2019 so far – Part One
Half the year has now passed, with the year dominated by advertising crackdowns, new regulatory restrictions and signs that long-awaited market openings may finally be moving into view. iGaming Business looks at the biggest stories from the first six months of 2019, and examines their impact on the igaming industry.
The five stories covered in this piece, to be followed by a further five tomorrow, comprise the most read news stories on iGamingBusiness.com for the year to date, and they effectively tell the story of the year so far.
Throughout 2018 there were plenty of signs that the igaming industry was facing a tough 2019. European jurisdictions tightened their controls, with Italy passing a blanket ban on gambling advertising, the UK slashing maximum B2 machine stakes to £2. Furthermore, few expected the post-PASPA roll-out of sports betting across the US to avoid push-back from well-funded anti-gambling activists.
This – and more – came to pass. iGaming Business’ top ten news stories for the first six months of the year tell the story of 2019 to date. From the year’s key developments it appears that the only thing certain is uncertainty.
Despite some positive developments, it appears the sector finds itself on increasingly shaky ground. Advertising is a bone of contention across a number of European markets, with regulators and governments quick to move against those they feel are promoting their services in an over the top way. It feels as if bad behaviour is quickly punished, to the point that some regulators – namely Italy – are taking a ‘shoot first, ask questions later’ approach to enforcement.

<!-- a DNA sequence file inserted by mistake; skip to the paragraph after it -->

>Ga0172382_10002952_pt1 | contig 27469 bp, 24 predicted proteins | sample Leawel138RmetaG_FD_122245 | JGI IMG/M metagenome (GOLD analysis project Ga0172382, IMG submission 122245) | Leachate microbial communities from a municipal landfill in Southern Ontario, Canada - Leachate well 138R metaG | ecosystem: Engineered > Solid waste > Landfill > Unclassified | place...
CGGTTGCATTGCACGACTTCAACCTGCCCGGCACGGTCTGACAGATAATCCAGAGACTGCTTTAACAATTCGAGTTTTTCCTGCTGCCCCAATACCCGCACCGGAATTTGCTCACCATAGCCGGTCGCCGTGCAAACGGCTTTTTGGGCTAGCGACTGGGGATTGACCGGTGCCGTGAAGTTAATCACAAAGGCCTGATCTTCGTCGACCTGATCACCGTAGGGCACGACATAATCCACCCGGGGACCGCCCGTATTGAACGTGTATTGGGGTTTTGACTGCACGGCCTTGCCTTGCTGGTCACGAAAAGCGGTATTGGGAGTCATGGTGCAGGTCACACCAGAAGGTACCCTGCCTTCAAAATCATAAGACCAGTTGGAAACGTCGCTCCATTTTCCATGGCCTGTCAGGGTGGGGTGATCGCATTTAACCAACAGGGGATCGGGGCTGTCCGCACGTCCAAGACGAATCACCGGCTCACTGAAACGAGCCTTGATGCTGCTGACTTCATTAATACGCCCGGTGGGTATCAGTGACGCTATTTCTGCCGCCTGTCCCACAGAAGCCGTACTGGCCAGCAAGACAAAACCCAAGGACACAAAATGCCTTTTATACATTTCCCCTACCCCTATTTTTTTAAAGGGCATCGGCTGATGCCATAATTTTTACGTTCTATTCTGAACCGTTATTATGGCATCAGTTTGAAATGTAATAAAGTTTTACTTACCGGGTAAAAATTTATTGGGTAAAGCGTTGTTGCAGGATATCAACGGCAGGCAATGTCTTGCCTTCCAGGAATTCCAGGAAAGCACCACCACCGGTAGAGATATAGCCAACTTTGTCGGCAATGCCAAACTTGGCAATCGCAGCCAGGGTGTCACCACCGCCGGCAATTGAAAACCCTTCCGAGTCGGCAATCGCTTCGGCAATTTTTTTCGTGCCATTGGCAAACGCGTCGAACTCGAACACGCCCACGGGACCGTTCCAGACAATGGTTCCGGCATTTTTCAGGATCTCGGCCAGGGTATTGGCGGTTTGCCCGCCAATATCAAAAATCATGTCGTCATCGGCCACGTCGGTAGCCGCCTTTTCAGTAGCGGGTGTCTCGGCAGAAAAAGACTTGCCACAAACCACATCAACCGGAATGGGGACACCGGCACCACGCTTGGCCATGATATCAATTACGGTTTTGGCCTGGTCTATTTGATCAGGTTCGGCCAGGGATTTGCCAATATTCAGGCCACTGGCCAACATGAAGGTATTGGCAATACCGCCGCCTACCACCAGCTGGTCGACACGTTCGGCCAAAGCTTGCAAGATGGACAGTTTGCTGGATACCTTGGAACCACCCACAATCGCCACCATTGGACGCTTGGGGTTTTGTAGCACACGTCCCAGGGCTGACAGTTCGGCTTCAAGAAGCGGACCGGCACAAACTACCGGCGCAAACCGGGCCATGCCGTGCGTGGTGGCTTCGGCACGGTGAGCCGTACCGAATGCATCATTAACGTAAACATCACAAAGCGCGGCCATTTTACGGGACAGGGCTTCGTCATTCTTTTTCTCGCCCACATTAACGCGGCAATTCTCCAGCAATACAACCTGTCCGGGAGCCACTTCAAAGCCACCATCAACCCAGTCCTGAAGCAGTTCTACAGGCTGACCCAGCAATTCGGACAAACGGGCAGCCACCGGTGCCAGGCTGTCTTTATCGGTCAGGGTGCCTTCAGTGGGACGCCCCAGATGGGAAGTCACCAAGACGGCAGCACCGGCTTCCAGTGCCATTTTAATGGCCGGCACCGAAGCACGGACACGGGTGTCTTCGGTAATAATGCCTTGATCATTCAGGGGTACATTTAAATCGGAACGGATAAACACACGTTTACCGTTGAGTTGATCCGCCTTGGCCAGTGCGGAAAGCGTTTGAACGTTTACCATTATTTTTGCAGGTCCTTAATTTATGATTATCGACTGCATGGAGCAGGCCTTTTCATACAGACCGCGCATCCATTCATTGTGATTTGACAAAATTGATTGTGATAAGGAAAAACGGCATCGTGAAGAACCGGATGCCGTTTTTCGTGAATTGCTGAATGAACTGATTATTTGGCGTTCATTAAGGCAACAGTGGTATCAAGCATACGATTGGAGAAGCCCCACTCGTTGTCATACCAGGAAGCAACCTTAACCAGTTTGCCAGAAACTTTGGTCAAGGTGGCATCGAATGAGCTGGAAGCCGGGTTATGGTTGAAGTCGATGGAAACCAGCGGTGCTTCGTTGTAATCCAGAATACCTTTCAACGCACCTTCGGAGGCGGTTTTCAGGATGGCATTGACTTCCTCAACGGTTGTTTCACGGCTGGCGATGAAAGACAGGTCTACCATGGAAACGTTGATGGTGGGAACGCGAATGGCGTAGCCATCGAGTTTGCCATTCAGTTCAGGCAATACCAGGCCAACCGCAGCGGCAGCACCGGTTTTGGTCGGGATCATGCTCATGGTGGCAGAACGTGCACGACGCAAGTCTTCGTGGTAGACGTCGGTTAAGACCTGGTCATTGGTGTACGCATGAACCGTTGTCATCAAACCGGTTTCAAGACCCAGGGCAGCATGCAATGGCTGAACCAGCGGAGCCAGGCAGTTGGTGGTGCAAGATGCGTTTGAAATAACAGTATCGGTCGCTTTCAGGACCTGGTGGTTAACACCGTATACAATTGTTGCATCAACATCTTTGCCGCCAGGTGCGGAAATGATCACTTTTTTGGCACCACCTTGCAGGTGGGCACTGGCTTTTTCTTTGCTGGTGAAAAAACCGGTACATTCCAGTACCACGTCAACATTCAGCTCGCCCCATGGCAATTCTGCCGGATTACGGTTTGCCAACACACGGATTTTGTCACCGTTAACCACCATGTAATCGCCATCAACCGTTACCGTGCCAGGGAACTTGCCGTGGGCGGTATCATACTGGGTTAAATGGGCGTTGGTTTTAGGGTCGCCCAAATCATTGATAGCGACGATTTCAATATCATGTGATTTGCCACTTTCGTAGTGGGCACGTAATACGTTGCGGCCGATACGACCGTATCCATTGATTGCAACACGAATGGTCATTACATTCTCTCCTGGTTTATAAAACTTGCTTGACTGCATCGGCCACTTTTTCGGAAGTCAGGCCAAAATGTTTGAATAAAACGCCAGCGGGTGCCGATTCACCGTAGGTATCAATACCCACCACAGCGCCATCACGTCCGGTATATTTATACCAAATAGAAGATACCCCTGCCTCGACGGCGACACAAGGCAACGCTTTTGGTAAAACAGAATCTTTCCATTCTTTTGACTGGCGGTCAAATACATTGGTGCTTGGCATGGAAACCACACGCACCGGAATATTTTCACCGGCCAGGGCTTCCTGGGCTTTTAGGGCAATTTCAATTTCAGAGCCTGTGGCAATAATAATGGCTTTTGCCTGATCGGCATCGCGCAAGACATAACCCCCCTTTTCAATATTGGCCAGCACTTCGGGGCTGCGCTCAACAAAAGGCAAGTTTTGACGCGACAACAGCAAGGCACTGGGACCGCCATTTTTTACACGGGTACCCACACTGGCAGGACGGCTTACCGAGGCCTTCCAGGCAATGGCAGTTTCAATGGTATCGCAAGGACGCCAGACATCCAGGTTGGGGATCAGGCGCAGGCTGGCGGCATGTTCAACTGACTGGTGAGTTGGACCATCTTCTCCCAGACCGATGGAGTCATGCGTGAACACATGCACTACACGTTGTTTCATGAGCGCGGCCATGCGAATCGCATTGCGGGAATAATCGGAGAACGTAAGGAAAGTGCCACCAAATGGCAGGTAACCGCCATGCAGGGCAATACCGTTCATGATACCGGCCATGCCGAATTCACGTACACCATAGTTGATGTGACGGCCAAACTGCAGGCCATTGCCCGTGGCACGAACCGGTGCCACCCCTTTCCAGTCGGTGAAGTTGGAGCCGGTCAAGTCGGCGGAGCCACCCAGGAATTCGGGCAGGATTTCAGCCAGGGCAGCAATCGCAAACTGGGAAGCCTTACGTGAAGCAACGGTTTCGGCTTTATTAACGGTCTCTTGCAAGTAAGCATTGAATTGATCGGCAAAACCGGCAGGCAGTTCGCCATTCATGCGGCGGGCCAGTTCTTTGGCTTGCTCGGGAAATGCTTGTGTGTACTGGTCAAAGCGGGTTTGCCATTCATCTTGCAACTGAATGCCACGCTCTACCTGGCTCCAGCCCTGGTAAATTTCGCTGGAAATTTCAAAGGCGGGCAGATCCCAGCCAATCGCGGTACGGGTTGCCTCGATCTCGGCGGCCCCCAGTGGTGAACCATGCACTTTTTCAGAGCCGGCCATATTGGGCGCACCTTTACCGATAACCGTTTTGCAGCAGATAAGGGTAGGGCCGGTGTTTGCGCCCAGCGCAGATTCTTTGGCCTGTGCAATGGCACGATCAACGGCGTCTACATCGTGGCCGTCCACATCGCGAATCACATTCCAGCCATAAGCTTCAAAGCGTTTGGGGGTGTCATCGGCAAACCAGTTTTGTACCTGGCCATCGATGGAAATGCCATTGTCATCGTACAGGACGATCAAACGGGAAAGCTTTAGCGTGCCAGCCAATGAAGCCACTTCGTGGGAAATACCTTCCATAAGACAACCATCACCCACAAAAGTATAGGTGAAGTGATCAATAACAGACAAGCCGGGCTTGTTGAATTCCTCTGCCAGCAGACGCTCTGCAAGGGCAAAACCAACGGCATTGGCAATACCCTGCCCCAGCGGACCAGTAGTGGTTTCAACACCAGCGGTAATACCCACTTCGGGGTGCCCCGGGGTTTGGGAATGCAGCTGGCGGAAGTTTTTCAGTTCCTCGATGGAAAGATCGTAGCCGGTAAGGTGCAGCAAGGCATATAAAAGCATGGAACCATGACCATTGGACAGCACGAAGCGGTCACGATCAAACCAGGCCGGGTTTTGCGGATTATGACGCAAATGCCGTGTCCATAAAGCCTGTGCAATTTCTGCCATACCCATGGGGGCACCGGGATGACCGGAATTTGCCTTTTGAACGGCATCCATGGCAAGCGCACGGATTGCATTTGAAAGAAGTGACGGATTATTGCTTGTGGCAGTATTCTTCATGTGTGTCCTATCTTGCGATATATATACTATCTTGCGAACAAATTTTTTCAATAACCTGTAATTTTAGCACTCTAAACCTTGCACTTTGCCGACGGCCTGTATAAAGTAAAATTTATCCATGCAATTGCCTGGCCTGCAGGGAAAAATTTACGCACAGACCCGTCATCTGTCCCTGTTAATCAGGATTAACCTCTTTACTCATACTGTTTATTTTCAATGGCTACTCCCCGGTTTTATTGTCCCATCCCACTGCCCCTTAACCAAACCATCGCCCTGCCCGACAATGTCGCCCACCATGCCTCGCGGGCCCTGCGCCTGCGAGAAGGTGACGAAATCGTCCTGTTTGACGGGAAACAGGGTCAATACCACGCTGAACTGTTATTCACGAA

10. Betway sets sponsorship record with West Ham renewal
This may seem a fairly standard seasonal story. From May onwards, as the European football season comes to an end, operators announce new sponsorship agreements with clubs. Betway’s partnership with West Ham United has been one of the most successful and enduring sponsorship deals, dating back to 2015, so it’s hardly a big surprise that the relationship will continue.
However, this sort of partnership may have a limited shelf life. Pressure groups that were previously focused on slashing fixed-odds betting terminal (FOBT) stakes in the UK have quickly set their sights on gambling advertising. The sector has already shown that it is prepared to cede ground, through last year’s moratorium on advertising around live sports broadcasts. However GVC Holdings has gone a step further, calling for a total TV ad ban, and the end to sponsorship agreements. It has even donated its Betdaq brand’s shirt sponsorship deal with Sunderland AFC to the charity Children with Cancer UK.
As the UK’s largest operator, GVC has the revenue and stability to make such gestures. Furthermore, a ban would ultimately benefit GVC by preserving its market-leading position, with challenger brands unable to carve out market share by investing heavily in advertising to build brand awareness and a customer base. In addition, industy opponents could see the move as grounds to push for further concessions. Should that happen, partnerships such as Betway and West Ham’s may soon become a thing of the past.
9. Casumo faces €310k Dutch fine
Casumo’s fine was one of many to be issued by Dutch regulator Kansspelautoriteit (KSA) this year. It has even upped minimum fines to €200,000 as it looks to discourage operators from targeting players in the Netherlands. The previous minimum sum, of €150,000, was not “terrifying” enough, the KSA said.